A new study from Penn State has revealed that almost all the increase of Autism cases in the United States between 2000 and 2010 are results of reclassification. To be more precise, the primary reason behind the increase in autism in the country is reclassification of children demonstrating intellectual disabilities as autistic.
Researchers have reported that even after several decades of autism’s introduction as diagnosis professionals are taking part in diagnostic substitutions pretty regularly. They are moving people belonging to various diagnostic categories such as mental retardation, language impairment etc. to autism.
For instance, during a recent study, 489 children living in Utah since 1980 got reexamined by researchers representing ULCA. According to the initial results reported by a 1990 study, 108 kids in the group belonged to the “challenged” category, which in today’s jargon means “intellectually disabled”, but not autistic.
After returning with the aim of applying present day diagnostic standards for autism for the 108 children categorized as “challenged”, researchers found that 64 of them could be tagged as autistic other than being classified as kids with intellectual disability.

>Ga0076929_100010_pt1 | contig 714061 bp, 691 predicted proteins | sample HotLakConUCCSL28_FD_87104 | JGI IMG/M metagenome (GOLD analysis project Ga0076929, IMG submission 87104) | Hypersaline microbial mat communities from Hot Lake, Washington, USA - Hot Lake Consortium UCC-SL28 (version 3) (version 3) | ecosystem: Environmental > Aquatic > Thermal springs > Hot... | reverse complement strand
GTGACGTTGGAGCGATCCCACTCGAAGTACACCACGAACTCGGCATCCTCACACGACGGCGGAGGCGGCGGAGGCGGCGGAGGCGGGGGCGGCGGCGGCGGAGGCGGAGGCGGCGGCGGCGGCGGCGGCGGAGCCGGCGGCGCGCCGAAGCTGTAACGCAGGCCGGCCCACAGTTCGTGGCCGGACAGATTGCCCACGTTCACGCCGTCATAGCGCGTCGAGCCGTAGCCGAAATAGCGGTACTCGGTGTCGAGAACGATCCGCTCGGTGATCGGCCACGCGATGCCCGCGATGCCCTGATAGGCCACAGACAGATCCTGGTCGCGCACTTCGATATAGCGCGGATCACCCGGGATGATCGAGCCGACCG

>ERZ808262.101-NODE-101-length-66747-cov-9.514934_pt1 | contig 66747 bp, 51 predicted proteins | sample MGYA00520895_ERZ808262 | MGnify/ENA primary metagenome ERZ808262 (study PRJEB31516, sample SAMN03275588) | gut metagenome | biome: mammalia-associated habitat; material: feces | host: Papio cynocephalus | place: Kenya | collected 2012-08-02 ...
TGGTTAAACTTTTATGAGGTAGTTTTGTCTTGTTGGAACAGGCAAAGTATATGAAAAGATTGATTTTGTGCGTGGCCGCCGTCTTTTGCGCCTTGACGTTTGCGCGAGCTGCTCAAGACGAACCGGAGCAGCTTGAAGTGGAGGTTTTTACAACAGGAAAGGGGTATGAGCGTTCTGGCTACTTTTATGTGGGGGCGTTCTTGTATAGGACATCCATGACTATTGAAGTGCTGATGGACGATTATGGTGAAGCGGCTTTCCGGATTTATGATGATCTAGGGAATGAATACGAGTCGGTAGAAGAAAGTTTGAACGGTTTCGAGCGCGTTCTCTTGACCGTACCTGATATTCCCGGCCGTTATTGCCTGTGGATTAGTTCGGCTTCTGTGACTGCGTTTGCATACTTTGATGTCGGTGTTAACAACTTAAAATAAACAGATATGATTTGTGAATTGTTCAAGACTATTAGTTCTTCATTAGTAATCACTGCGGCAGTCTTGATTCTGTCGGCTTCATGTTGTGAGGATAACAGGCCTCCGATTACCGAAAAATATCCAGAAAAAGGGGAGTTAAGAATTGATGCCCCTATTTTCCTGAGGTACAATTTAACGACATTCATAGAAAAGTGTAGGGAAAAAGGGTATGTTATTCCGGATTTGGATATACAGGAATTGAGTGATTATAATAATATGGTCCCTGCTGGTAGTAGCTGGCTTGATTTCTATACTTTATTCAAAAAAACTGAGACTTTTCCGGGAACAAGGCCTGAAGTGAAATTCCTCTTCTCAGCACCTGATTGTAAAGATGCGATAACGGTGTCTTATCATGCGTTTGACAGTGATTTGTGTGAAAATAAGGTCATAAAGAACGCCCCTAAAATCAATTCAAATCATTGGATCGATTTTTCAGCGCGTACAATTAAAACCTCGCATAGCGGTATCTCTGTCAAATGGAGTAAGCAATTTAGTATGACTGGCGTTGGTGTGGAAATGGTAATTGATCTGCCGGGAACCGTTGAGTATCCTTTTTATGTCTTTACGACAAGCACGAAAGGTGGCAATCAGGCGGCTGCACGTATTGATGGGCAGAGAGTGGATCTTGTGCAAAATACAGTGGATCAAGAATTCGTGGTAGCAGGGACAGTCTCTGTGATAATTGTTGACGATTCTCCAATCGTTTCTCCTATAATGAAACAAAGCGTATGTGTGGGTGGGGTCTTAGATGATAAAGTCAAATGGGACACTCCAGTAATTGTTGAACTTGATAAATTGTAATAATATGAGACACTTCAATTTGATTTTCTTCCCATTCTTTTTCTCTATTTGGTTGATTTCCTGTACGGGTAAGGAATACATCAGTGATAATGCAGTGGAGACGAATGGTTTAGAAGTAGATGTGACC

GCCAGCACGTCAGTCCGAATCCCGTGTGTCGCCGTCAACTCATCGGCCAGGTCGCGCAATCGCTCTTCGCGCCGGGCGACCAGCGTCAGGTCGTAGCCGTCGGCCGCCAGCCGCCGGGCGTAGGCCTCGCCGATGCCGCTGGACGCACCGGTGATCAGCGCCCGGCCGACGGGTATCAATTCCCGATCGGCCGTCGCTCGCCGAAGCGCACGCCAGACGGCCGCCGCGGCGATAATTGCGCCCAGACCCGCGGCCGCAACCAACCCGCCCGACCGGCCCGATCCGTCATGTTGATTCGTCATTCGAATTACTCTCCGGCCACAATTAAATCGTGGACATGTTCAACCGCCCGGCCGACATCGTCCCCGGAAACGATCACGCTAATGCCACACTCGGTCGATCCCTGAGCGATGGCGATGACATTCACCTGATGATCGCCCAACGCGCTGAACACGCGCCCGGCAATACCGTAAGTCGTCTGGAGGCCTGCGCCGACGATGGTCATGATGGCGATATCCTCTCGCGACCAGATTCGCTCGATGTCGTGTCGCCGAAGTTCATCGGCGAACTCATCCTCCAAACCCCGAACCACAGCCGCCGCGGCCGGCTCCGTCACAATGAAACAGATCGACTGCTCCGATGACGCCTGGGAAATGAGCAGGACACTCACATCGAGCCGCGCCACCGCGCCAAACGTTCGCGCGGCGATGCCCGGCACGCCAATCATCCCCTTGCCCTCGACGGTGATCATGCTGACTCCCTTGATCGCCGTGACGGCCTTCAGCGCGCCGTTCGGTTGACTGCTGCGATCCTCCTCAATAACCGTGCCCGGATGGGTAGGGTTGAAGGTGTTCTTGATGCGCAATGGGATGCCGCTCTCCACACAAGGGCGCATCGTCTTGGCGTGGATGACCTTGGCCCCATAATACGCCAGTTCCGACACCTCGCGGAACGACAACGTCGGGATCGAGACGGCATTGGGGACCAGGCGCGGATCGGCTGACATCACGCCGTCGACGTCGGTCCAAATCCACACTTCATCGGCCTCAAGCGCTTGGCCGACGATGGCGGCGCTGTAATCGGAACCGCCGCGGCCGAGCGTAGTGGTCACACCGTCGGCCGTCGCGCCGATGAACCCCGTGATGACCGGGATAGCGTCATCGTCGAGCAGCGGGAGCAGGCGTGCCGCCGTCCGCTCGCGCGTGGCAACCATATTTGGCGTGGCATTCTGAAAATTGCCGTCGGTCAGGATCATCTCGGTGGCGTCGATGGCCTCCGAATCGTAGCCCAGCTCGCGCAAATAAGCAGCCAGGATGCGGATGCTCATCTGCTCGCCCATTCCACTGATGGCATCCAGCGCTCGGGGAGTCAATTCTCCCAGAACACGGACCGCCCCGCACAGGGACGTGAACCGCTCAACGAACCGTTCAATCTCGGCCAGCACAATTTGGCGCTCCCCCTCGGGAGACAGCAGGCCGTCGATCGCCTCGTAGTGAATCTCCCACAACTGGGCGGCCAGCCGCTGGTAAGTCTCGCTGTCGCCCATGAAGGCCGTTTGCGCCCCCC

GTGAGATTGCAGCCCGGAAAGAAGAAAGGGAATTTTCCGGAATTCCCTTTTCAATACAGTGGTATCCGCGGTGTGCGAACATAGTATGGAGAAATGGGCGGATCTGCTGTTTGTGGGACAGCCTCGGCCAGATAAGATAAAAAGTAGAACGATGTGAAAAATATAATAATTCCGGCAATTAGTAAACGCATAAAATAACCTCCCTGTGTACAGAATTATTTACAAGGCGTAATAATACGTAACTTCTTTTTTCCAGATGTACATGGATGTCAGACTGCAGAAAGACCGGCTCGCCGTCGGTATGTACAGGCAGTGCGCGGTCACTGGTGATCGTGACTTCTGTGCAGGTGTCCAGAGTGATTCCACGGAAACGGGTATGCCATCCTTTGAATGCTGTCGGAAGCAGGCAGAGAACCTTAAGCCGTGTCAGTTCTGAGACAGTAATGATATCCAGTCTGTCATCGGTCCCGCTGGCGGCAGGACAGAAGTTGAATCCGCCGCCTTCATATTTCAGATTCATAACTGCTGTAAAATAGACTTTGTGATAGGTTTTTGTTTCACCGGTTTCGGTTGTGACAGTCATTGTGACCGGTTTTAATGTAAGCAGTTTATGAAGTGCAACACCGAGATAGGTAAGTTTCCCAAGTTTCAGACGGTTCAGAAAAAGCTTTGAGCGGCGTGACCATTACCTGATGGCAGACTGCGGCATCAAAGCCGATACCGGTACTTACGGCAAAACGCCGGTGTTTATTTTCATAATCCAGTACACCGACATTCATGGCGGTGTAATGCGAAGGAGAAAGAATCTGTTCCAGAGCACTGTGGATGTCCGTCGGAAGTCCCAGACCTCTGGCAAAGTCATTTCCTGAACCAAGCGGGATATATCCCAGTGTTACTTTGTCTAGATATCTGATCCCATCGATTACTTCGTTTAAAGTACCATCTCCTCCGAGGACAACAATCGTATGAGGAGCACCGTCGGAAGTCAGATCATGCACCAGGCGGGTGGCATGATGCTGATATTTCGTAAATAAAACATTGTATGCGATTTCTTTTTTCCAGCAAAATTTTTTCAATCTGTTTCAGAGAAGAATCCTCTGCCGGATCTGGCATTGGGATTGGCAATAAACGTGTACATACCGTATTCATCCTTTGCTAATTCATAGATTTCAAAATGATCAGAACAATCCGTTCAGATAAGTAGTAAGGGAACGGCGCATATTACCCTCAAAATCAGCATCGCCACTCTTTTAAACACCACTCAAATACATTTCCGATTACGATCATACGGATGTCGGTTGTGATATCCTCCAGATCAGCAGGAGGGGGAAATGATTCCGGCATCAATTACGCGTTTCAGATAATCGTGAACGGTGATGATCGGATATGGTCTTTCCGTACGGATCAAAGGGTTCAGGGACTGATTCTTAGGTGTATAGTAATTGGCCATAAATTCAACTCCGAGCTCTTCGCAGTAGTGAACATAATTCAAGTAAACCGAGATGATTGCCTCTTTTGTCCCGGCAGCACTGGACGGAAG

There was another study conducted by a team led by Dorothy Bishop that re-evaluated adults who were found to be suffering from developmental language disorder as children, but was not categorized as autistics.
Bishop and the research team under her used a couple of diagnostic tools for re-evaluating these adults. They found that although they were not diagnosed with the condition, a fifth of these individuals met the standards set for autism spectrum.
The latest study carried out by Penn researchers was led by Santosh Girirajan. During the study, Girirajan and his team looked at and analyzed data concerning special education enrollment of 6.2 million kids.
While the number remained almost stable for 11 years, there were slight shifts in diagnostic categories. An increase in the number of autism diagnoses was observed, while the number of students classified as intellectually disable decreased.
Another factor influencing this change is age of the child. The shift was more common in older groups than younger groups. The shift resulted in 59% increase in autism cases among eight year olds. In 15-year-old kids, the increase was by almost 97%.